Hot on the heels of the Viera G20 NeoPDP plasma we reviewed recently, Panasonic will soon be releasing their flagship VT20 series — comprising the 50-inch Panasonic TX-P50VT20 and the gargantuan 65-inch Panasonic TX-P65VT20 — in the United Kingdom.
Update 21 May 2010: We have completed and published a full review of the Panasonic TX-P50VT20.
Note: Different countries may have different alphabets appended to the end of the model name. For example, the Panasonic TX-P50VT20B denotes the British 3-pin-plug version, while the European variant would be the Panasonic TX-P50VT20E.
The Panasonic VT20 series of plasma HDTV will be blessed with the following features:
- A true HD native screen resolution of 1920 x 1080;
- NeoPDP plasma technology;
- A Freeview HD DVB-T2 tuner;
- A Freesat HD DVB-S tuner;
- THX certification with ISFccc;
- 600Hz Sub-field Drive Intelligent Frame Creation Pro; and
- Two USB ports which allow you to playback music, pictures and video files, connect wirelessly via a wifi dongle (not included), or record HD or SD TV content to an external hard drive like a PVR. Unfortunately the recorded programmes are encrypted and cannot be viewed on other televisions or computers.
However, the single attribute that distinguishes the Panasonic VT20 series from step-down models is its full HD 3D TV capabilities. The Panasonic VT20 3D TV uses the alternate-frame sequencing method where discrete full HD images (1920 x 1080 pixels) are displayed alternately for the left and right eyes. With the help of 3D eyewear (active shutter glasses) which opens and closes its left and right shutters in sync with the delivered images, these separate images are processed by your brain and then perceived as 3D picture.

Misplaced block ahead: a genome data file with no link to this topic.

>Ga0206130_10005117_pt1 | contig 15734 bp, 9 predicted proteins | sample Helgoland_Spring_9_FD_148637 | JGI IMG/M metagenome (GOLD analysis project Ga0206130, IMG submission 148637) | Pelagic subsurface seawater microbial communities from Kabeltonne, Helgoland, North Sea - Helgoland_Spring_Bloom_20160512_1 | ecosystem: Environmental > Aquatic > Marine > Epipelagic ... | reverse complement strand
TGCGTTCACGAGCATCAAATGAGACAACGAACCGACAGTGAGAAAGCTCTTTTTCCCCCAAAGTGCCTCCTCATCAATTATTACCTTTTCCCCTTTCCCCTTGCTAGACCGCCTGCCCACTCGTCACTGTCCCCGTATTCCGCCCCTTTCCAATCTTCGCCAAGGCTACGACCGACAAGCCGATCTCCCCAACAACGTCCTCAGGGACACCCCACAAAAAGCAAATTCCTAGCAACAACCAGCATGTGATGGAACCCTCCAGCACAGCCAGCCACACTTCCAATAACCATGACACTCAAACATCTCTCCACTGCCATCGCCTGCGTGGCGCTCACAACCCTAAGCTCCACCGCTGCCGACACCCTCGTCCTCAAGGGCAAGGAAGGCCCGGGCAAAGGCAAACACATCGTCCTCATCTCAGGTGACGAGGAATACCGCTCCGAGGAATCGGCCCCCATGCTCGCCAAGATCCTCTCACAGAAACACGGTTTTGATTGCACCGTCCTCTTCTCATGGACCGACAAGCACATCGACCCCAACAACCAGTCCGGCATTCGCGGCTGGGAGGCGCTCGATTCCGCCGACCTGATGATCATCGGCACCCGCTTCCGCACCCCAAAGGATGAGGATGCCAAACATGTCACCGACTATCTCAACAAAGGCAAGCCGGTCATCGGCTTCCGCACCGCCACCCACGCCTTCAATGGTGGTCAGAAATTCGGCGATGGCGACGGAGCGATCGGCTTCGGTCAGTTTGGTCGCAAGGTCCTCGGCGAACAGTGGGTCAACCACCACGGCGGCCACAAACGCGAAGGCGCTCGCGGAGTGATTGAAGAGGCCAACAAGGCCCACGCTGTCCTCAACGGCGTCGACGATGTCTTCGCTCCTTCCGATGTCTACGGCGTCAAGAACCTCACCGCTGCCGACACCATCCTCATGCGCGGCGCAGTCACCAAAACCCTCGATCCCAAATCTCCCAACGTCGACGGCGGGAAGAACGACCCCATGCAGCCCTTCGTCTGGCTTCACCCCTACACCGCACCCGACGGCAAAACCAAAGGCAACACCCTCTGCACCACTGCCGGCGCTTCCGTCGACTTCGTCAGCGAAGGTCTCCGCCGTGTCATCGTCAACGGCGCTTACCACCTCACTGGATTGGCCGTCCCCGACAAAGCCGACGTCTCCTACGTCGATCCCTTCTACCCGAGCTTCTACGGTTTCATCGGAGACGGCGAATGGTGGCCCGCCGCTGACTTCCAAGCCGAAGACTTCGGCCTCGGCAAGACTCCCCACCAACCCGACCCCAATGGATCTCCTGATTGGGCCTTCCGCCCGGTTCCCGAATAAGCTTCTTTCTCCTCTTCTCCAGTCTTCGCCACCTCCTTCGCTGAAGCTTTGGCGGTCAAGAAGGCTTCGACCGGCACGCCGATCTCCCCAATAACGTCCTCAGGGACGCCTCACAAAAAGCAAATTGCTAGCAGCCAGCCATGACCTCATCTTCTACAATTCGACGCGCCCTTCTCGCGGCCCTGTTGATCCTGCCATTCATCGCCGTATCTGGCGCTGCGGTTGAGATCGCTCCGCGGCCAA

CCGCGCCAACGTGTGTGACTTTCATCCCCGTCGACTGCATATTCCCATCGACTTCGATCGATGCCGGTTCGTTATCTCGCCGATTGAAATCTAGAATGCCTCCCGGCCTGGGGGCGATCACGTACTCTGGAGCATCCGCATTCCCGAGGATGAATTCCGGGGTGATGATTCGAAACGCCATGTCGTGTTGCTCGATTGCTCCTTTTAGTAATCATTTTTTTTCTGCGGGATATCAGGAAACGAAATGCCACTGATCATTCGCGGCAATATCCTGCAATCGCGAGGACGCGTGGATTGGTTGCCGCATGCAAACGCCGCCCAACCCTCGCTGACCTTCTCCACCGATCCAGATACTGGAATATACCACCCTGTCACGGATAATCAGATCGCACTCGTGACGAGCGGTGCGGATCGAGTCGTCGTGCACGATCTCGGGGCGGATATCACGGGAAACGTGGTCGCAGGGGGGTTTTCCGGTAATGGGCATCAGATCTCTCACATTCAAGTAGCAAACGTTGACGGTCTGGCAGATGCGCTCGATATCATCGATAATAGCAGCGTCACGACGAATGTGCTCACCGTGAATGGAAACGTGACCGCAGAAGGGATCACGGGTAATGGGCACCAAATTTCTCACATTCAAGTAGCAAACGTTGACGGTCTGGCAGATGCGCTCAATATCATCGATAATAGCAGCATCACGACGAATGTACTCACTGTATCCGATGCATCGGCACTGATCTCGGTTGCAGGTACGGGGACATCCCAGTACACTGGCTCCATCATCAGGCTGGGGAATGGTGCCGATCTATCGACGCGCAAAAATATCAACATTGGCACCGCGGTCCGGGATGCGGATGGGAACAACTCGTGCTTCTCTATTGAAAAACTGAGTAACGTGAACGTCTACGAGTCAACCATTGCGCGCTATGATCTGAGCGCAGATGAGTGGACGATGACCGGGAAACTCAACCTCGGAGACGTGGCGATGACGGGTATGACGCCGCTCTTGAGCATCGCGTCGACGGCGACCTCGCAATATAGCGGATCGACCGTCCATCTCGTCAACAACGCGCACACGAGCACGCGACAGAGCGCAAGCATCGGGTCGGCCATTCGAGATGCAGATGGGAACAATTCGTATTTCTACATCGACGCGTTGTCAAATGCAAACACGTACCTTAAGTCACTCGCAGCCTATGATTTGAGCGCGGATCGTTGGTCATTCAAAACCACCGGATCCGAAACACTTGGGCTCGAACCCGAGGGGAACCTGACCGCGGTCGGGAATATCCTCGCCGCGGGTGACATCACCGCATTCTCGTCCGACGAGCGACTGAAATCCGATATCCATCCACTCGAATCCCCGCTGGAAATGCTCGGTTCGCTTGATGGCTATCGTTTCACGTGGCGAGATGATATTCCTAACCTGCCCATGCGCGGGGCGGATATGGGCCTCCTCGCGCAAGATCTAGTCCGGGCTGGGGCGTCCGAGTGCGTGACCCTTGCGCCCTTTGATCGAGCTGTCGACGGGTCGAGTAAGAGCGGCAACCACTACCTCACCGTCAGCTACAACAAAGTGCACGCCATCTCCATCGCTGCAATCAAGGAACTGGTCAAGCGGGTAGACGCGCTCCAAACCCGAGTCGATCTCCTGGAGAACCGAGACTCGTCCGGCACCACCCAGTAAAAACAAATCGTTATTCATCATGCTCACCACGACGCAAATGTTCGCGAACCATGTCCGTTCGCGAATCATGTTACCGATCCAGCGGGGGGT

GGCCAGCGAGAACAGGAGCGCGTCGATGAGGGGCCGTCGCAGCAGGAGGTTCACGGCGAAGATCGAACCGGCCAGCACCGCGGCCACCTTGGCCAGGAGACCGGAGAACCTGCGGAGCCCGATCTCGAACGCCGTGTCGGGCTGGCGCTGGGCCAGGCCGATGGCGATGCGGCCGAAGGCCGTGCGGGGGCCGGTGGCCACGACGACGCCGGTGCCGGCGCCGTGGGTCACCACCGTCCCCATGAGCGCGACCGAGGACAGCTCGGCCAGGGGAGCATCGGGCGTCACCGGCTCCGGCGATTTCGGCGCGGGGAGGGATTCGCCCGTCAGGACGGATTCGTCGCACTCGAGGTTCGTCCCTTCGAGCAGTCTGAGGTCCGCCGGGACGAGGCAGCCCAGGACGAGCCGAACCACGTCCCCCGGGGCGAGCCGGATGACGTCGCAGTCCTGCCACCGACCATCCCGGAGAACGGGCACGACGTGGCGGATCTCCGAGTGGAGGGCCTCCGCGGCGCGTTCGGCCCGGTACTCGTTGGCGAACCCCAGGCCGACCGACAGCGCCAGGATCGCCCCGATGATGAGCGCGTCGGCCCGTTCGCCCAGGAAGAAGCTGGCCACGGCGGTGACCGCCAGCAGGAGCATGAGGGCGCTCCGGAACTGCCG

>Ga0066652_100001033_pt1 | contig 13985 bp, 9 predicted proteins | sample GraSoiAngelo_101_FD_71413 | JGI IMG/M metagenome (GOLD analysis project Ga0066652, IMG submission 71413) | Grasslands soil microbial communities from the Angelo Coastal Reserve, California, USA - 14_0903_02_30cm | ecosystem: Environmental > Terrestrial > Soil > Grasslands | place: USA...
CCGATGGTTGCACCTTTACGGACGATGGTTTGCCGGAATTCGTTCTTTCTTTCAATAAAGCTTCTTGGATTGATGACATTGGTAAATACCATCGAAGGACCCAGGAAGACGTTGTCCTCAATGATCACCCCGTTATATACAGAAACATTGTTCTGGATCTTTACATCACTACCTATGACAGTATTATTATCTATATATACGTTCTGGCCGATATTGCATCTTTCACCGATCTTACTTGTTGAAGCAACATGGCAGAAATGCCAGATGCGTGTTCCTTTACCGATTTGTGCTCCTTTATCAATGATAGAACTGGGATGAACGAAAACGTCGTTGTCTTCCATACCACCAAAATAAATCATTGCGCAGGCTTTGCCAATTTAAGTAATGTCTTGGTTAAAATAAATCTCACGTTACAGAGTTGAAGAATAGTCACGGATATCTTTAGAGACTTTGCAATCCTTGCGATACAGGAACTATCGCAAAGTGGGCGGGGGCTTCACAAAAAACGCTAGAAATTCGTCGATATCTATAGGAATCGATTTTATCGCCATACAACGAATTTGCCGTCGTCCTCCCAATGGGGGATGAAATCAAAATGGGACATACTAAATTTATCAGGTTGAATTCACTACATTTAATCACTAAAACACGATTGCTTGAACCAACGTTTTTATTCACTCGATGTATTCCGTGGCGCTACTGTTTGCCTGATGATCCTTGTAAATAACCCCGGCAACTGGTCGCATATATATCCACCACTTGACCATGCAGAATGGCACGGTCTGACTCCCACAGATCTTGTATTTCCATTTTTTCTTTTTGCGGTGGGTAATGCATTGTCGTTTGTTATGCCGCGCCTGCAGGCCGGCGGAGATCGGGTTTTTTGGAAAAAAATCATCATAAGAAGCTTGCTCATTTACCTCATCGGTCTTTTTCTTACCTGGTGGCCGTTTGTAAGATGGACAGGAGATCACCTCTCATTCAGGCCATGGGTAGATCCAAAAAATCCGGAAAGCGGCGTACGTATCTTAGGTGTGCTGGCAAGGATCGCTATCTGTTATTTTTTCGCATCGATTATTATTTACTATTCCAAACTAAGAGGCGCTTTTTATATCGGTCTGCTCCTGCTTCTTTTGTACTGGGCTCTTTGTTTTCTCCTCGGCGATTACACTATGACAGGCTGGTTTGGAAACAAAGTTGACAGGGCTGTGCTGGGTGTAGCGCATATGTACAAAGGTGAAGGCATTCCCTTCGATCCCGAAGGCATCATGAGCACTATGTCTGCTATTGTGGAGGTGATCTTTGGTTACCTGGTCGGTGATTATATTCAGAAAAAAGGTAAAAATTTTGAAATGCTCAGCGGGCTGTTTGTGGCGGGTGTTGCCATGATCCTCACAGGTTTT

Facing stiff competition from other TV manufacturers who are also launching their respective ranges of 3D TV this year, Panasonic claim that their NeoPDP plasma panels will create the clearest and sharpest 3D images due to the NeoPDP’s quick response time (which reduces crosstalk) and faster light emission (which reduces afterglow) stemming from new technological breakthroughs in phosphor composition and light-emitting control.
Of course, for those who don’t really care much about 3D, what’s really exciting about the Panasonic VT20 series of plasma television is the potential reincarnation of Kuro technology (in particular its legendary black-level reproduction) as a result of a panel sharing agreement between Panasonic and Pioneer. While we did not witness any Kuro magic on the mid-range G20 we tested, hopefully Panasonic will not hold things back on VT20.
Our first encounter with the Panasonic TX-P50VT20 (as well as the Panasonic TX-P65VT20) was at the Panasonic Convention 2010 in Munich.
|Left: Panasonic TX-P50VT20; Right: Panasonic TX-P65VT20|
We were mightily impressed with the blacks on the Panasonic TX-P50VT20 3D TV, but because the showroom was pretty bright, we shall reserve judgement until we are able to run our tests in a dimly-lit viewing environment when we get our hands on a review sample.
|Front view and side connections|
The metallic brown finish on the bezel was pretty inconspicuous most of the time, only exhibiting a bronze undertone when examined under bright lighting.
|Rear connections and recessed grip handle|
A quick inspection around the back revealed a few cooling fans, and a pair of recessed grip handles near the bottom of the panel that will help immensely in handling/ lifting the 3D plasma TV.
The Panasonic TX-P50VT20B can now be bought from Comet at a price of £2184.99 (using voucher code AW5199 which gives 5% discount). Included in the price are two pairs of Panasonic TY-EW3D10 (TY-EW3D10B in the UK) 3D glasses which felt somewhat flimsy, but nevertheless was quite effective in terms of functionality and aesthetics when we tried them on at the Panasonic Convention in Munich.